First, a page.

If this sounds simple, it’s not, and it’s taken much trial and error, as well as almost 25 years practice with Chilean Pinot.

The starting point for Cono Sur’s Pinot journey was a plot of Pinot Noir in a place called Chimbarongo, which is within Chile’s Colchagua Valley – a wine region best known for the quality of its Carmenere-based reds.

Planted in 1968, this is the oldest planting of Pinot Noir in Chile, and the grape was chosen for this area because, at the time, this was the coolest place for new plantings in the country, according to Ríos – reminding db that chillier coastal areas such as Casablanca, and later San Antonio and then Limarí represent relatively recent viticultural developments.

Now part of Cono Sur’s Santa Elisa Estate, the Chimbarongo plot of old vines became the inspiration for the winery’s focus on the grape, and its launch in 1999 of ‘the Pinot project’, as it became known.

“At that time everyone in Chile was talking about Cabernet and Merlot, so people thought we were a bit crazy, but thank god we started to do Pinot Noir,” said Ríos, looking back.

However, he admitted that the early days of Pinot making weren’t producing wonderful results, commenting that the first examples tasted more like Merlot than the Burgundian red grape – “the tannins were dry and the fruit was overripe,” he recalled.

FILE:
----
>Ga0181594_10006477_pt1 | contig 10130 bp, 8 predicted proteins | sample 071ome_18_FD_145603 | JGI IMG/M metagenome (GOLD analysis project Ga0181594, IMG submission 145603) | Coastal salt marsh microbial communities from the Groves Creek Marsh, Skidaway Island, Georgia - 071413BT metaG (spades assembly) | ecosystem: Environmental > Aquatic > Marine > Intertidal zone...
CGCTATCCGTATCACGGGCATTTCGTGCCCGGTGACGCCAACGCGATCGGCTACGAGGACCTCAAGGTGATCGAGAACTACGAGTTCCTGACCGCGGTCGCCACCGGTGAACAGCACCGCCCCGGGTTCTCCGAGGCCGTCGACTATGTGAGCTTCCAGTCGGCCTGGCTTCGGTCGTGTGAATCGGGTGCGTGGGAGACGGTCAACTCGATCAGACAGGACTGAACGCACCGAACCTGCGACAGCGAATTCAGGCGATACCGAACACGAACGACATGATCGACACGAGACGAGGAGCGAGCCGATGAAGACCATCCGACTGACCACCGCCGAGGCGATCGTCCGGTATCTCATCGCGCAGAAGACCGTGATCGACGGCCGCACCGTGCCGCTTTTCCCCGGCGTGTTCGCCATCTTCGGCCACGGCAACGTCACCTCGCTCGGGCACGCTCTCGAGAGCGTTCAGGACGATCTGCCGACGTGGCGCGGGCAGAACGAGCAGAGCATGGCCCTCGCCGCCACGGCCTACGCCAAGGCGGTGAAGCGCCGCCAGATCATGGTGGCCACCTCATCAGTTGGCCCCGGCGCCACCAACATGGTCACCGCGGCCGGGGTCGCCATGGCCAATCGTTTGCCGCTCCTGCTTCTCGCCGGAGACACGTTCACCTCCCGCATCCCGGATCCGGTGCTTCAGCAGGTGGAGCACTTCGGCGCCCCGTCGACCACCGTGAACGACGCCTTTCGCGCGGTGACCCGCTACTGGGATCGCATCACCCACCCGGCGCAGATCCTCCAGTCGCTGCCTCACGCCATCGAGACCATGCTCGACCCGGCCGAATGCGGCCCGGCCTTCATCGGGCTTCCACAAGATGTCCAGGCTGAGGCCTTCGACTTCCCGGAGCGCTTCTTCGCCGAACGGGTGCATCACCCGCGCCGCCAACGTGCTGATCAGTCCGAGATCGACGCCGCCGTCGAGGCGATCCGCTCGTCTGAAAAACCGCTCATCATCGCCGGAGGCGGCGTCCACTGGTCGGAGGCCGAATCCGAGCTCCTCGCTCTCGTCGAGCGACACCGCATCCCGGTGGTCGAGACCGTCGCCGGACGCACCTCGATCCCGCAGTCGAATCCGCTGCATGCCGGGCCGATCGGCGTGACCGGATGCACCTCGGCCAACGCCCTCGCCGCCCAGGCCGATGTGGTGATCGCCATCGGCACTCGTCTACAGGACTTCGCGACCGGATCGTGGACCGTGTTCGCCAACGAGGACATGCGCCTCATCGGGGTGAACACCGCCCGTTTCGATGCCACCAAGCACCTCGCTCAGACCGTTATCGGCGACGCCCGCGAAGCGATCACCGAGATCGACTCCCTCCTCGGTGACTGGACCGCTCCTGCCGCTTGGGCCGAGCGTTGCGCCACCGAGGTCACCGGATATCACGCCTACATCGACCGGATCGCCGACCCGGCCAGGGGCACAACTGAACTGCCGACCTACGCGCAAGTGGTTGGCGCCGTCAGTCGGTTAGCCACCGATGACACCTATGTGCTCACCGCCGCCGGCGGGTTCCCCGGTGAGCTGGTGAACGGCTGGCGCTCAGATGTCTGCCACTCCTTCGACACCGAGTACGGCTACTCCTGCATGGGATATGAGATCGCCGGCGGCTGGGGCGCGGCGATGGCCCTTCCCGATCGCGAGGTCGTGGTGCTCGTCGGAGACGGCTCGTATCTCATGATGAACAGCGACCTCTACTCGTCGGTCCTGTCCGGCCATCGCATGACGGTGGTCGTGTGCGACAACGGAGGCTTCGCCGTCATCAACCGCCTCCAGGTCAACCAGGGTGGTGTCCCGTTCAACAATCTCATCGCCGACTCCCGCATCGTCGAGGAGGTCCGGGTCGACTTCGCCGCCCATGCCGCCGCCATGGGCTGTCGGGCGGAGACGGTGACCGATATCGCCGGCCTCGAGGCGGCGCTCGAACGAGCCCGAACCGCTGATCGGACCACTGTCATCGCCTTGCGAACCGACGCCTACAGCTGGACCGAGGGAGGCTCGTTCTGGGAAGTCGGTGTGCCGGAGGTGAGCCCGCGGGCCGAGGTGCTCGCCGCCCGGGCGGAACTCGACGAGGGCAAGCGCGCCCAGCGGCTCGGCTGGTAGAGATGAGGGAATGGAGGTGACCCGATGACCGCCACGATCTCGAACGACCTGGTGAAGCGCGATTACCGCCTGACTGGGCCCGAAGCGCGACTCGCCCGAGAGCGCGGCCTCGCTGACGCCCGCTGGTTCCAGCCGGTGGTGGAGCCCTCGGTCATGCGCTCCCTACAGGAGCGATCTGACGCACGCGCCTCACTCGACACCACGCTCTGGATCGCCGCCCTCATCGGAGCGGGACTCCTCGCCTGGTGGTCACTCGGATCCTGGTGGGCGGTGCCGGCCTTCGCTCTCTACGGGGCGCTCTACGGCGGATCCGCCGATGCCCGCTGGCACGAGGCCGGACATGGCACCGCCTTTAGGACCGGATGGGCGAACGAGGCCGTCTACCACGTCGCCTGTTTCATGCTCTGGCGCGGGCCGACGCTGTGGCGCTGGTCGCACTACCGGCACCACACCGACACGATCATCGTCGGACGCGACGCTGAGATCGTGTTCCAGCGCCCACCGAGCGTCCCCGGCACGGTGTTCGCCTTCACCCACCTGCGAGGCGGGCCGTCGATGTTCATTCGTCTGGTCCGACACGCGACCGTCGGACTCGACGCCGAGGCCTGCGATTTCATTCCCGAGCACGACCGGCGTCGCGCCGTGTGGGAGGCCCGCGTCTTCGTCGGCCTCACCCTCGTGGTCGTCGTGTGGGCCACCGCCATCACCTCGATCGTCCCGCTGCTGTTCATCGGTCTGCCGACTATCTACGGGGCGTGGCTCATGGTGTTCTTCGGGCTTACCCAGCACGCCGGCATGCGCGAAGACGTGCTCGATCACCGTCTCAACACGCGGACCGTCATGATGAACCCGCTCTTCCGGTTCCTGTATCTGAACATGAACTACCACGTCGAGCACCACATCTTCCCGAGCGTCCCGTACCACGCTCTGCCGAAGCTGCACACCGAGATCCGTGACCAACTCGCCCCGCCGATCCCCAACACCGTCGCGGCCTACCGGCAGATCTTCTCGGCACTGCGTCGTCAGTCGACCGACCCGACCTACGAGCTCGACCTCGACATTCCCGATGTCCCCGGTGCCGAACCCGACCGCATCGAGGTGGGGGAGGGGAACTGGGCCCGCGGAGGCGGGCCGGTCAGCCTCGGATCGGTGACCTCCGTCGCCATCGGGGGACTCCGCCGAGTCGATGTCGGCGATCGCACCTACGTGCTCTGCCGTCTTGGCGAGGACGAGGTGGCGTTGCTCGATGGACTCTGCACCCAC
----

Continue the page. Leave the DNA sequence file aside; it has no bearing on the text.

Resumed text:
Ríos had arrived at Cono Sur in 2003, and this was just after the winery had decided to appoint Burgundy winemaker Martín Prieur from Domaine Jacques Prieur, to help the Chilean operator perfect its Pinots.

Starting in 2001, Prieur was the first wine consultant to work in Chile, according to Ríos, and is still supporting Cono Sur today.

The initial changes concerned vineyard management, on the advice of Prieur.

These involved training the vines to make certain there was a broader distribution of the bunches for even ripening, while ensuring the leaves were protecting the berries from direct sunlight to avoid desiccation.

Next came changes to the irrigation regime, with the Pinot vines, unlike other red grapes, given water up until harvesting, as opposed to switching off the supply earlier in the growing season, as one might for varieties such as Cabernet to bring more concentration.